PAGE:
Twice-failed presidential candidate Hillary Clinton offered her personal advice to senior Trump officials this week; saying they should “tell the truth” during any potential impeachment proceedings.
“Many in the Nixon administration concluded that the right thing to do was tell the truth. Tell the truth. That would be advice that should be given to anybody caught up in this,” Clinton told MSNBC’s Rachel Maddow.
"Tell the truth" pic.twitter.com/wPMzBwjyMv
— Sara A. Carter (@SaraCarterDC) October 3, 2019
Clinton continued her 3-year-long excuses tour this week; telling The View she was probably “too serious” for American voters.
“You know, I’m a serious person but I’m also a fun person but I think I probably came across as too serious,” Clinton said Wednesday on ABC’s The View
“I really believed that my job, especially as a woman and the first woman to go as far as I did, that I had to help people feel good about a woman in the Oval Office, a woman commander in chief,” she said. “And, so, I may have over corrected a little bit because sometimes people say, ‘Why can’t you be like that or why weren’t you like that.’ I did feel a heavy sense of responsibility and it was such that, you know, maybe I wasn’t as loose or open as I could have been. I take responsibility for everything I didn’t do as well or my campaign didn’t do as well.”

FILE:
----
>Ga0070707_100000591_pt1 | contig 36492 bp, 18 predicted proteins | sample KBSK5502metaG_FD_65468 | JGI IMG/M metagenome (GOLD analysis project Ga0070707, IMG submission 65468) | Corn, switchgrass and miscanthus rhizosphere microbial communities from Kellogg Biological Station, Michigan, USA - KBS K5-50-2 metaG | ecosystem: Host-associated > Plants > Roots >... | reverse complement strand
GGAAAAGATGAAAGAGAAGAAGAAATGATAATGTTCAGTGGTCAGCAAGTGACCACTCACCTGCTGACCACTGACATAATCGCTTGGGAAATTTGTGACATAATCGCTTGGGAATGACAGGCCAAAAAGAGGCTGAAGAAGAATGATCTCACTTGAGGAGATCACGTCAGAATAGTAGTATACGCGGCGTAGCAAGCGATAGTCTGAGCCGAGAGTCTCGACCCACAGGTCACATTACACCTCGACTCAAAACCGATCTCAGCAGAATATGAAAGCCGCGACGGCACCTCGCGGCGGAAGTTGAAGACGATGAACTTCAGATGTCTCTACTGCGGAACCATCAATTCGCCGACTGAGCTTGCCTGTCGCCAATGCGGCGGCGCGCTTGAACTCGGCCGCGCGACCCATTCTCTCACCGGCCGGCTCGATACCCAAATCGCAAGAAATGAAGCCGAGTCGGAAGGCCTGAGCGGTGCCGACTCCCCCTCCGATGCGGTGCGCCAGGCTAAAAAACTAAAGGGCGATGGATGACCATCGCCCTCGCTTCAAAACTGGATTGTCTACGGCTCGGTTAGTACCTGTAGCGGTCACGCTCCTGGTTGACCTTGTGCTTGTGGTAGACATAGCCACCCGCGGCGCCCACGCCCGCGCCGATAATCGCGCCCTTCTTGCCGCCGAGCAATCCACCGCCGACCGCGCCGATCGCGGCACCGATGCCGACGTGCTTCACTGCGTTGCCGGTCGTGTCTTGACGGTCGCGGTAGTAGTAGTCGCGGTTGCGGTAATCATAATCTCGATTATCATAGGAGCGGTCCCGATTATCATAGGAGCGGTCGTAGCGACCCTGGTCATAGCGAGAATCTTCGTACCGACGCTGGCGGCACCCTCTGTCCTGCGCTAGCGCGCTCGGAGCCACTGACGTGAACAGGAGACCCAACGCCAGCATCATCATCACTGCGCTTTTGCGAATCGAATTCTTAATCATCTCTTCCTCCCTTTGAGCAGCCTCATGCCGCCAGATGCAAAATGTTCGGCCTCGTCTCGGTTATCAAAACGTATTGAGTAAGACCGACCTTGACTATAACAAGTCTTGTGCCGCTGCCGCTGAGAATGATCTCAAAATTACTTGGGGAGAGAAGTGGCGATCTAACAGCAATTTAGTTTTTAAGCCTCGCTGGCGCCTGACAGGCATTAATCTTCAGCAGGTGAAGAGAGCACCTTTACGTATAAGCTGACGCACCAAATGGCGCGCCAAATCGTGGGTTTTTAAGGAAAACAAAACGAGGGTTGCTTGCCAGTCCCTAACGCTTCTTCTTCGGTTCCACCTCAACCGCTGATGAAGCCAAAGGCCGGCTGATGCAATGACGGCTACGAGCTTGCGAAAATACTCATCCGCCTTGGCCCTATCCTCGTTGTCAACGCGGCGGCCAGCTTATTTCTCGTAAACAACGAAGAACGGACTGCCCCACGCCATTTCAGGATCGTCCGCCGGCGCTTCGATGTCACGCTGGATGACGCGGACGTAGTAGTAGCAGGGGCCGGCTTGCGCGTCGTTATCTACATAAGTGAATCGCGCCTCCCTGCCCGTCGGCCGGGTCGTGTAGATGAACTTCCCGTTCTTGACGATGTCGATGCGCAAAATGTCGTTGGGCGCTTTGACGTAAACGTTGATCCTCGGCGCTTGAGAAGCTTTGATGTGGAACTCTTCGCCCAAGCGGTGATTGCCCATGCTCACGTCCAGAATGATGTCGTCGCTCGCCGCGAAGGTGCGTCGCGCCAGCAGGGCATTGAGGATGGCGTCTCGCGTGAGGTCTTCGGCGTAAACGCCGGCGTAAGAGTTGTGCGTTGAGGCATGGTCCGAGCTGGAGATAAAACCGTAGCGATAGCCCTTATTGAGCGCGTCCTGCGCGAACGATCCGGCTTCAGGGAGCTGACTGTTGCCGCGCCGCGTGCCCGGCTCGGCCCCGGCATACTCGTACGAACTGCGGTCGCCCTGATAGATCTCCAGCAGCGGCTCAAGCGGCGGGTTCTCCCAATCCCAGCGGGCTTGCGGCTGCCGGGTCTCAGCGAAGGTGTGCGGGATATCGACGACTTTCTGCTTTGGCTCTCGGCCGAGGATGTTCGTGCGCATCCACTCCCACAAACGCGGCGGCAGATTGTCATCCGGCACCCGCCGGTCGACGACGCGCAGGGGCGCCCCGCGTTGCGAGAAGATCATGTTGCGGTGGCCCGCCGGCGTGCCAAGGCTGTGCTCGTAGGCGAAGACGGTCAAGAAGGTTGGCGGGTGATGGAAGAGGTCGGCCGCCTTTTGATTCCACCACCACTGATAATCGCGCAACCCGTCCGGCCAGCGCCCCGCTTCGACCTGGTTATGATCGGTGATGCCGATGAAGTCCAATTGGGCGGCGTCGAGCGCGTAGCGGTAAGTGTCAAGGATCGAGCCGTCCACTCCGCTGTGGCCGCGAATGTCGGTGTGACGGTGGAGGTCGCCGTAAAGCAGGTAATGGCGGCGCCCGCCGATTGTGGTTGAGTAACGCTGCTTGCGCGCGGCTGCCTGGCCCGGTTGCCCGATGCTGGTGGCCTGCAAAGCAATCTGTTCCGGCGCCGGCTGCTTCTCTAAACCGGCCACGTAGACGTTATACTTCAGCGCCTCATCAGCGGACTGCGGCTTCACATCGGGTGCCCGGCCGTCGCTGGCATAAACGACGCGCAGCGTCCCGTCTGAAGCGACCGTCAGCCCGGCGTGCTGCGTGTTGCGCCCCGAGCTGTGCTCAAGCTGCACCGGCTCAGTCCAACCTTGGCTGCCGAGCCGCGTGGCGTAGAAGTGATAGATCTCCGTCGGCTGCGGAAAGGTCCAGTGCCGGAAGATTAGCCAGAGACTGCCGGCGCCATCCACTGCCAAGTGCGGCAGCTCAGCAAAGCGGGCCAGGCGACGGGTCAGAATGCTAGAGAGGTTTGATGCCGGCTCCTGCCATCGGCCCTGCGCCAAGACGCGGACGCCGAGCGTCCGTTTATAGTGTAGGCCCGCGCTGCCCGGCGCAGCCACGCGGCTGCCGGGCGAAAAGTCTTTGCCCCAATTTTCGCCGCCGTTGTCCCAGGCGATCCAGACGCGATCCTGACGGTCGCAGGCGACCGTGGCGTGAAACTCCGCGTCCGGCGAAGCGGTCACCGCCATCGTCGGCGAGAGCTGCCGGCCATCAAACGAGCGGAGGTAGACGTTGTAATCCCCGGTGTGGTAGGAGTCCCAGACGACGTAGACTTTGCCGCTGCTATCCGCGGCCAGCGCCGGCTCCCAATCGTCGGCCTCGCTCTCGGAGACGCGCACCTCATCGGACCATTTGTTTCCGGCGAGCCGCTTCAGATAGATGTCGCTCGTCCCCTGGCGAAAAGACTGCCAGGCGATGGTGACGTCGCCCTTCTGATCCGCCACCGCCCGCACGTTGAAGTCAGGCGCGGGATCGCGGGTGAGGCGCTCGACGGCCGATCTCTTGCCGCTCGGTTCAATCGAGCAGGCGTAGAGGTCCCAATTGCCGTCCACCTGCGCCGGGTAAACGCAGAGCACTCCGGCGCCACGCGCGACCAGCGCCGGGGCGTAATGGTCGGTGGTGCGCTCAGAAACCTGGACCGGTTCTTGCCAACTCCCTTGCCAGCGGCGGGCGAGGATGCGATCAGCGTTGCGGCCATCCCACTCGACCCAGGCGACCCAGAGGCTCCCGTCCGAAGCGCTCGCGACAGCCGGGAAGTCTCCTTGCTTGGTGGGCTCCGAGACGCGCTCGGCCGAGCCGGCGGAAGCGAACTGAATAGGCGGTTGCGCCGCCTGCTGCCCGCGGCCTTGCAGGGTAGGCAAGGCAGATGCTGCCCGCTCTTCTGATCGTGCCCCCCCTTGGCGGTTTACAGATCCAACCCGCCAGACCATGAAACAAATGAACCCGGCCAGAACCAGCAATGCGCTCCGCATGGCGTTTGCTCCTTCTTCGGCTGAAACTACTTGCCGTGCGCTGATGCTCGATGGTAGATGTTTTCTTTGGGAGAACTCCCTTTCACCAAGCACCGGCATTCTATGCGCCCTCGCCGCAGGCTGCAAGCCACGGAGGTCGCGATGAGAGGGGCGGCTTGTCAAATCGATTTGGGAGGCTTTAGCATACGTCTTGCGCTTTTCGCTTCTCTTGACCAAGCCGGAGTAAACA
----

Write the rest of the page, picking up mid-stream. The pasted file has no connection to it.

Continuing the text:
Hillary Clinton says she “probably came across as too serious” in the 2016 election.
“I really believed that my job, especially as a woman and the first woman to go as far as I did, that I had to help people feel good about a woman in the Oval Office.” https://t.co/RvxQOidDMF pic.twitter.com/JzkW6lWx0D
— The View (@TheView) October 3, 2019
Clinton offered another set of excuses weeks ago; blaming her 2016 defeat on the US Supreme Court.
“The Congress is supposed to legislate based on evidence and facts, which we did. And then it gets up to the Supreme Court and they say, ‘No, you don’t need that anymore. We don’t need that voting rights stuff,” said Clinton during a speech in Alabama.
“I was the first person who ran for president without the protection of the Voting Rights Act and I will tell you it made it makes a really big difference and it doesn’t make a difference in Alabama and Georgia, it made a difference in Wisconsin where the best studies that have been done said somewhere between 40,000 and 80,000 people were turned away from the polls because of the color of their skin, because of their age, because of whatever excuse could be made up to stop a fellow American citizen from voting,” she added.